For all of these programmable logic devices (PLDs), the functionality of the device is controlled by data bits provided to the device for that purpose. The data bits can be stored in volatile memory (e.g., static memory cells, as in FPGAs and some CPLDs), in non-volatile memory (e.g., FLASH memory, as in some CPLDs), or in any other type of memory cell.

Other PLDs are programmed by applying a processing layer, such as a metal layer, that programmably interconnects the various elements on the device. These PLDs are known as mask programmable devices. PLDs can also be implemented in other ways, e.g., using fuse or antifuse technology. The terms “PLD” and “programmable logic device” include but are not limited to these exemplary devices, as well as encompassing devices that are only partially programmable. For example, one type of PLD includes a combination of hard-coded transistor logic and a programmable switch fabric that programmably interconnects the hard-coded transistor logic.

Circuit designs to be implemented in PLDs are often specified in programmatic form using a Hardware Description Language (HDL) such as Verilog or VHDL. The use of an HDL allows a circuit designer to design and document an electronic system at various levels of abstraction. For example, circuit designs to be implemented in PLDs can be modeled using an HDL. HDL designs can be simulated and tested using an appropriate software-based synthesis tool.

A synthesis tool is then used to compile the abstract HDL representation of the circuit design and translate the HDL design into a less abstract implementation in terms of actual logic gates. The output of a synthesis tool can be specified in any of a variety of different forms including, but not limited to, a netlist or a bitstream. One example of a synthesis tool is the Xilinx® Synthesis Tool (XST), which is available from Xilinx® Inc. of San Jose, Calif.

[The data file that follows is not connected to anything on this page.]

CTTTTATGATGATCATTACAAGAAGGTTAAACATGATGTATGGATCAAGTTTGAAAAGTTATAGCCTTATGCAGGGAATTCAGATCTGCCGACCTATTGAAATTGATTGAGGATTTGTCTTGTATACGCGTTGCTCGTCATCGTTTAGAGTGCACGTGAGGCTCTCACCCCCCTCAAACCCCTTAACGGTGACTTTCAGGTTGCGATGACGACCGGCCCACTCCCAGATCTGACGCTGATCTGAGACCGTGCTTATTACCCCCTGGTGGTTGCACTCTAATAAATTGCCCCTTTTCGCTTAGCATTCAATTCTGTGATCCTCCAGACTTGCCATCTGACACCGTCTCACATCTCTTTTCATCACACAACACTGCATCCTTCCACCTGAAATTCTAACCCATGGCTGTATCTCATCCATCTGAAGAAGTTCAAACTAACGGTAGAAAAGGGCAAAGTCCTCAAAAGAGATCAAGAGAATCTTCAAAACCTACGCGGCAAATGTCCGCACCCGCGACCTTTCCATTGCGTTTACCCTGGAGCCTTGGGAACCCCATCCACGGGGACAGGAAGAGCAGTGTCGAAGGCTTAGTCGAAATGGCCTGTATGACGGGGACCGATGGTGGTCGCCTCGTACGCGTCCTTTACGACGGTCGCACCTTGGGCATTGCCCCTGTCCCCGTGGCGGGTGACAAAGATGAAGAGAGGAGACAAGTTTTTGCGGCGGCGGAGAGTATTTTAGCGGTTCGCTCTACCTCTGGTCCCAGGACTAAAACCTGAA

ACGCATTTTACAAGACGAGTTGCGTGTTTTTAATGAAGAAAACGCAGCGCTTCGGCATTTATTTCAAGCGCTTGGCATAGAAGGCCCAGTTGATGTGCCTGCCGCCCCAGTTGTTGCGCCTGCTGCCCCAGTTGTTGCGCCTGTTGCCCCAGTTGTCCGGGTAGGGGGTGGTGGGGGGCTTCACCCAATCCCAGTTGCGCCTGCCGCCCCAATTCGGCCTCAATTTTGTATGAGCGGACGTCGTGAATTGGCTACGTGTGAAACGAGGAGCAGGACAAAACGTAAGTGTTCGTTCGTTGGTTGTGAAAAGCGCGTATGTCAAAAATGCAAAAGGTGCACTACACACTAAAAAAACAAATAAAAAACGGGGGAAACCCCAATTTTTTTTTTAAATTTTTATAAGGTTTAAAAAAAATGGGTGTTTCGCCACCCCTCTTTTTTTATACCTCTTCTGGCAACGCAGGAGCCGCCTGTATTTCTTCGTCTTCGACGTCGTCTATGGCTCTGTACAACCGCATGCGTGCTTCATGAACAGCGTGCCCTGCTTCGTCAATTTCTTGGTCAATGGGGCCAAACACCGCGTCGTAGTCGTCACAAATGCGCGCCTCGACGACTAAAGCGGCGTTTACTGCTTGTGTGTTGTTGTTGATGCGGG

To minimize design time for a user design in a PLD, it is common practice to provide pre-designed “cores” that implement common functions in the PLD. These cores can be included in a user design with little or no risk of malfunction, and can significantly speed up the design cycle. Typical cores can provide, but are not limited to, digital signal processing (DSP) functions, memories, storage elements, and math functions. Some cores include an optimally floor planned layout targeted to a specific family of PLDs. Cores can also be parameterizable, i.e., allowing the user to enter parameters to activate or change certain core functionality, whereby one or more attributes of the design are determined at compile time. In other words, values can be specified for scalable core parameters such as data path width, memory width and depth, and so forth. The design is then produced, scaled to meet the needs of the user as determined by the parameter values.